There is something fascinating about science. One gets such wholesale returns of conjecture out of such a trifling investment of fact.

- Mark Twain

The time has finally arrived for me to summarize how I train high school athletes in my quaint, but aesthetically unappealing subterranean gym. I will focus on two high school athletes that I worked with last summer and early fall for their upcoming basketball season. I had previously not worked directly with youngsters in my gym and I generally had only devised workouts for track and football players, so this was a unique challenge that I gladly undertook. My training approach is to focus on the basics while also constantly changing exercises to avoid stagnation .Teenagers tend to have short attention spans and get bored with the same old same old. My aim is to do what works based on experience and feedback. One could debate ad infinitum with the boys in white coats over various programs and scientific studies regarding protocols, however, I personally believe that form and technique is priority number one. I believe it was Lou Simmons who said that there is no such thing as a bad exercise, just a bad or wrong way of doing it. People ask what I do to train high school athletes and my reply is that it is essentially the same as what my crew and I do in order to get stronger. Why wouldn’t I? The biggest thing is just to get them to do it and do it right. Simple.

Before any weight training actually began, I requested that each athlete provide me with a week’s worth of their dietary practices. That’s just a fancy way of asking what shit they were shoving down their throats. This simply meant that I wanted them to keep a daily diary of not only what they ate, but also at what time during the day they consumed it. I also had them record what they drank throughout the day. You’re probably not going to be shocked as to what an average day was like for a “typical” American teenager, but I have provided below a sample day for one of the athletes.

6:30 AM- water and a pop tart

12:00 noon- triple cheeseburger, fries, a pie, and a coke

6:00 PM- 2 hotdogs, 1 cheeseburger, and 2 cokes

As I previously stated, you are maybe not surprised by this because most of us still have enough brain cells to allow us to reminisce about our own wayward youth and the bad habits that accompanied it. I am by no means a nutritionist, (although I did spend last night at a Holiday Inn) but I quickly encouraged the athlete to make a few basic changes to his nutrition plan. First, I requested that he carry around a gallon jug of water and drink it throughout the day. He was working outside, so he was chronically dehydrated and was mainly consuming carbonated beverages. I suggested at least one ounce of water per pound of bodyweight. That meant that this individual had to go from little or no water consumption to drinking the equivalent of twenty 8 oz. glasses of water per day. This may sound like overkill, but he was working an outside summer job, playing basketball in the evenings, and training. This change alone proved to be quite beneficial for this particular player. Next, I conversed with the parents and suggested a good quality protein drink. They were ready and willing to help, so a powdered protein was chosen along with some protein bars that are specifically made with ingredients that allow for a more stable blood sugar level throughout the day. Our goal regarding protein consumption was to ingest a gram of protein per pound of bodyweight. Two shakes coupled with the bars put this athlete at approximately 140 grams plus whatever protein was in the foods he was eating. I knew he would probably not always do two shakes and two protein bars, but even if he did one and one he was much better off than his previous amount of protein per day. Liquid fish oil was later added to the mix because the athlete complained of inflammation to the right knee and hip. This is the extent of my input for the nutritional aspect of this individuals plan. The boy’s mom after consulting with me and reading some books and websites began making meals that were healthier and more nutritionally sound. Anthony Ricciuto’s recipes were a mainstay in the family’s diet. This athlete came in late May weighing 172 lbs. at a height of 6’3”. He weighed a robust 189 lbs. when he left in September. The metamorphosis was slow, but he emerged as a stronger and more confident young man. The other youngster I trained was afforded the same plan of attack, but was not nearly as dedicated in his adherence to it. He gained a mere 5 lbs. during the same training period. I have never met someone who could create so many excuses for not drinking a protein shake. If everyone despised drinking as much as this kid, there never would have been a Jonestown Massacre. If the drink would not blend itself, shimmy over to him and pour itself down his gullet, then the chances of him partaking in liquid protein were about as slim as this boy was.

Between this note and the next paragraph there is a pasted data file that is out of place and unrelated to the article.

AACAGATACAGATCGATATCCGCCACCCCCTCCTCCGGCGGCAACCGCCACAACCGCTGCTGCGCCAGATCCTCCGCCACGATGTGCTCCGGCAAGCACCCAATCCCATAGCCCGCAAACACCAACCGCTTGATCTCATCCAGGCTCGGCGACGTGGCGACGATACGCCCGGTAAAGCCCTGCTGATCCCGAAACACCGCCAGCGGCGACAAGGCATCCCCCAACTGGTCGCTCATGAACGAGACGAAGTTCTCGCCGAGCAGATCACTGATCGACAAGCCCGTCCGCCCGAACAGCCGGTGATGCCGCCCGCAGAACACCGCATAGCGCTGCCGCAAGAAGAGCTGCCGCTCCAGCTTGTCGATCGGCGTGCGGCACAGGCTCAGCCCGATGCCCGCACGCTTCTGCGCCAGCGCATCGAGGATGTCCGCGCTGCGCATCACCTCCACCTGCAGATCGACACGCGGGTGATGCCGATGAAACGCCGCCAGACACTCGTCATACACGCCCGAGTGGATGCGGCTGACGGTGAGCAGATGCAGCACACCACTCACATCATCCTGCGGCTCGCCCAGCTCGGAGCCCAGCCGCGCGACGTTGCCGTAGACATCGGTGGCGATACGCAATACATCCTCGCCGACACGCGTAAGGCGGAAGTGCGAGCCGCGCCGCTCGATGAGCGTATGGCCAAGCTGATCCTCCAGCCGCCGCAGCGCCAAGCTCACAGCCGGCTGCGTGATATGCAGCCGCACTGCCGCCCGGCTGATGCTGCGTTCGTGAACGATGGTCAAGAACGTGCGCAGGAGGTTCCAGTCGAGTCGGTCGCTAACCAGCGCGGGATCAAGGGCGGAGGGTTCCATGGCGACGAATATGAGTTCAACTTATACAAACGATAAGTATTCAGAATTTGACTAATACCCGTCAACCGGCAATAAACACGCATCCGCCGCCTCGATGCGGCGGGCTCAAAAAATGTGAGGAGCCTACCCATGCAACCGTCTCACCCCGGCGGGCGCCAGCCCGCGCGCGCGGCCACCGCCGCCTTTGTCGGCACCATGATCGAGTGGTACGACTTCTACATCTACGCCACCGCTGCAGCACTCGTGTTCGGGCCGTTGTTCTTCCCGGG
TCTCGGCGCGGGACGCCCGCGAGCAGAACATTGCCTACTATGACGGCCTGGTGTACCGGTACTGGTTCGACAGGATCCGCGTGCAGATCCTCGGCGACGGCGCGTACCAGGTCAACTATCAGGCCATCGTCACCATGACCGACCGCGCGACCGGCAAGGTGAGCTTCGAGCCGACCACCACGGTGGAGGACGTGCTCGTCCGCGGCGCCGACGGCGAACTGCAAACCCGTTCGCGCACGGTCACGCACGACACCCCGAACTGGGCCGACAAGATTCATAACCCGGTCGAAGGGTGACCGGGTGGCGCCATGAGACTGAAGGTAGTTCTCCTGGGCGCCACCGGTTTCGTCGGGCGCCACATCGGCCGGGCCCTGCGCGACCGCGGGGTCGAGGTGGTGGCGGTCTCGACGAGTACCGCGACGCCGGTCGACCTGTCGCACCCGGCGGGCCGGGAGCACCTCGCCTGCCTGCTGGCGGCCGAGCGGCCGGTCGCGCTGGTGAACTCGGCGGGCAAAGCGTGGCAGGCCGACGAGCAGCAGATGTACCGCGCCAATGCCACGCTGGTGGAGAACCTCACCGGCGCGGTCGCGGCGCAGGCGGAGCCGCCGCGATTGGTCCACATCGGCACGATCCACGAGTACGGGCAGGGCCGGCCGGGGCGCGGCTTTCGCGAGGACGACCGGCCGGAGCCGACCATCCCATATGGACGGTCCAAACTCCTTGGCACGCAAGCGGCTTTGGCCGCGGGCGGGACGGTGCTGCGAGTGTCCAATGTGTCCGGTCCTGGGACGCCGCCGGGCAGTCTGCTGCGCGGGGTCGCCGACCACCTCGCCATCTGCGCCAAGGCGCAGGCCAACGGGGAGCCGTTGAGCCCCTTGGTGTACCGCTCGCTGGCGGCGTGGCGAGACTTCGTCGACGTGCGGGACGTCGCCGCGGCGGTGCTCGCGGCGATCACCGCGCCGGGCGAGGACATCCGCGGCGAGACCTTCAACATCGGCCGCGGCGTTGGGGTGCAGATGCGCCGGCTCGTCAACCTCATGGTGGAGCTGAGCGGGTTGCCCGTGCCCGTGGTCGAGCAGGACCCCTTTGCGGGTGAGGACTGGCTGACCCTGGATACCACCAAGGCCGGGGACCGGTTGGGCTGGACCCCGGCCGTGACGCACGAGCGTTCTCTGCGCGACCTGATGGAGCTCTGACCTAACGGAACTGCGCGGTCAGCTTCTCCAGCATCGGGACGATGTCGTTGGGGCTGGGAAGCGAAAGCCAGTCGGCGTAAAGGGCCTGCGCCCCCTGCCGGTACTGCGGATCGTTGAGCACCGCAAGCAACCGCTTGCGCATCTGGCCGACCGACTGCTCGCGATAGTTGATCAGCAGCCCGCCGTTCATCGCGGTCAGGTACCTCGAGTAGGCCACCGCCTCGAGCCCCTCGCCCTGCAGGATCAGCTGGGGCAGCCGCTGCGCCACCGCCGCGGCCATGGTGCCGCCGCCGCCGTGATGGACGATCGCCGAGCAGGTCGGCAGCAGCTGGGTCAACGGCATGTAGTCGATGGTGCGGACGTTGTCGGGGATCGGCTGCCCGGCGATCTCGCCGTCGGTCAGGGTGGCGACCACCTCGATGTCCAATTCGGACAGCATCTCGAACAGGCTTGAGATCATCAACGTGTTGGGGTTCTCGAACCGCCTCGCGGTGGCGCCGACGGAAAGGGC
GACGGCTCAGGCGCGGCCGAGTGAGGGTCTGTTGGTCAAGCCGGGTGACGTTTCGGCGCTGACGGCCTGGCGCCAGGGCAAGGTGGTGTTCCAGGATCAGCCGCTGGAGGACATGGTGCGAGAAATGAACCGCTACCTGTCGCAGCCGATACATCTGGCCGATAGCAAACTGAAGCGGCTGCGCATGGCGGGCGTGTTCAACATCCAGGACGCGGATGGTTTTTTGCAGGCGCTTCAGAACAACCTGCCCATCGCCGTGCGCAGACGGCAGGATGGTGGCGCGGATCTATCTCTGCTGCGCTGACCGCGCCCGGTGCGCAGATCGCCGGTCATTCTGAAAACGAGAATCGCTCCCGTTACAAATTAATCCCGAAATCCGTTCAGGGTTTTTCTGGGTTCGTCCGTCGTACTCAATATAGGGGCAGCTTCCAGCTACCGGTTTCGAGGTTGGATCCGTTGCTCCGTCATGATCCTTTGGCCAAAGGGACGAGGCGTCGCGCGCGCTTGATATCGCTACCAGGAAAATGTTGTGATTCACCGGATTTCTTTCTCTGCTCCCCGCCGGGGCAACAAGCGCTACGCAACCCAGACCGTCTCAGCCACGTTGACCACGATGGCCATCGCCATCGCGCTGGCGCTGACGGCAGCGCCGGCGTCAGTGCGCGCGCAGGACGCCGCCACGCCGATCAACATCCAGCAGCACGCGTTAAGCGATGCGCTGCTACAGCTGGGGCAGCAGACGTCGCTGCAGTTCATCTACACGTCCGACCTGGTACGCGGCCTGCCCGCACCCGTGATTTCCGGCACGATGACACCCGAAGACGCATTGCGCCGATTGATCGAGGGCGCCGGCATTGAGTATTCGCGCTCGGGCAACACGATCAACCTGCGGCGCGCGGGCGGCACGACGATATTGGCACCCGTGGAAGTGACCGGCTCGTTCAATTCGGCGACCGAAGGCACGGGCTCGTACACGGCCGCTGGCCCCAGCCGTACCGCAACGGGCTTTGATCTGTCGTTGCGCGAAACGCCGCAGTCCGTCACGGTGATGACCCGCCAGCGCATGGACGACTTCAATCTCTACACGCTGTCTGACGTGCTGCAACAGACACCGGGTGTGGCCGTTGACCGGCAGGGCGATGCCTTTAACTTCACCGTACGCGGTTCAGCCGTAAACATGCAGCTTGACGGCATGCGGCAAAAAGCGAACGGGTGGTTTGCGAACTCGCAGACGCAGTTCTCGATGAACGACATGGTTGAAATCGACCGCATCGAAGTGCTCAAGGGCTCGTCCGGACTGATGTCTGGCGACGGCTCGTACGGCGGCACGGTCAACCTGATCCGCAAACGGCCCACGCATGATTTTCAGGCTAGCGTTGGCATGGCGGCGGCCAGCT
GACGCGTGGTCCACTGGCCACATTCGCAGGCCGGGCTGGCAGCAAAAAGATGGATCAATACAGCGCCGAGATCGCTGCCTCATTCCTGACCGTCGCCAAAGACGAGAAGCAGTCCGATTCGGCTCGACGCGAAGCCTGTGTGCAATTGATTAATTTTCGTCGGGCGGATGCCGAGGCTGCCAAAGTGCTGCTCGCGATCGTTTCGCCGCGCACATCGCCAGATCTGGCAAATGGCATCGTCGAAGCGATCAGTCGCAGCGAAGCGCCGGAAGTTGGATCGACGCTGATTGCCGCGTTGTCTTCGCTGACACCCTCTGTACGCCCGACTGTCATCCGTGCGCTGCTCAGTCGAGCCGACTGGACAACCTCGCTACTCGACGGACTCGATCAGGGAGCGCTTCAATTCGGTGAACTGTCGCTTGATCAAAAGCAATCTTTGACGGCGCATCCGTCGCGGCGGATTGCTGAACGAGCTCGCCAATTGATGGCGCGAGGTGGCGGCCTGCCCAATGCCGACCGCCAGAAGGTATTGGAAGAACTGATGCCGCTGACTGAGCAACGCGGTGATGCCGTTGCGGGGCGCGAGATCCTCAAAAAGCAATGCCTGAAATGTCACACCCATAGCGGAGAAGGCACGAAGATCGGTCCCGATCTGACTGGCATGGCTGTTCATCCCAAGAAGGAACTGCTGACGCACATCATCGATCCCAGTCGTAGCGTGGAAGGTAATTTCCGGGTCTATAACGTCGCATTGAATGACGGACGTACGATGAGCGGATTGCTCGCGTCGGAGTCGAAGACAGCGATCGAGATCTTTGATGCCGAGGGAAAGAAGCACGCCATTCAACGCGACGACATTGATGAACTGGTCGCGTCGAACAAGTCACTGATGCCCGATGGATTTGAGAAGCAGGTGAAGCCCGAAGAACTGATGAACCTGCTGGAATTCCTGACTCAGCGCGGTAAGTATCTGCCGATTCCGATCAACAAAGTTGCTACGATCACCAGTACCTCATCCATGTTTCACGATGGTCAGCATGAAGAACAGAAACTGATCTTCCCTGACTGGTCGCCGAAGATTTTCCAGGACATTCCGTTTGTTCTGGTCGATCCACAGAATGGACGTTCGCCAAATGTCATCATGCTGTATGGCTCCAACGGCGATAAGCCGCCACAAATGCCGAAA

A round man cannot be expected to fit into a square hole right away. He must have time to modify his shape.

- Samuel Clemens

The boys I train had various obligations during the period of time they spent with me. For instance, basketball camps and family vacations. Sporadic would be a good word to define their attendance. My plan was to ensure they had a day centered on the squat (lower body day) if that is what you want to call it and an upper body day. So, I planned on them being in the gym at least two times per week on average. Sometimes, they actually worked out four times per week, but I will focus on the two day approach here.


Band good mornings/ w superman drill
• Rail line sumo dead
Sots squats with the bar or a light kettlebell
• Band pull through
• Bench mobility drills
• Over/under drills in the power rack

At least three exercises were chosen for warm-ups. As you can see, the exercises focused on the core and hip flexibility.


• Safety bar squats
• Manta ray squats
• 1 legged squat
• Split squats with ssb
• Band hammies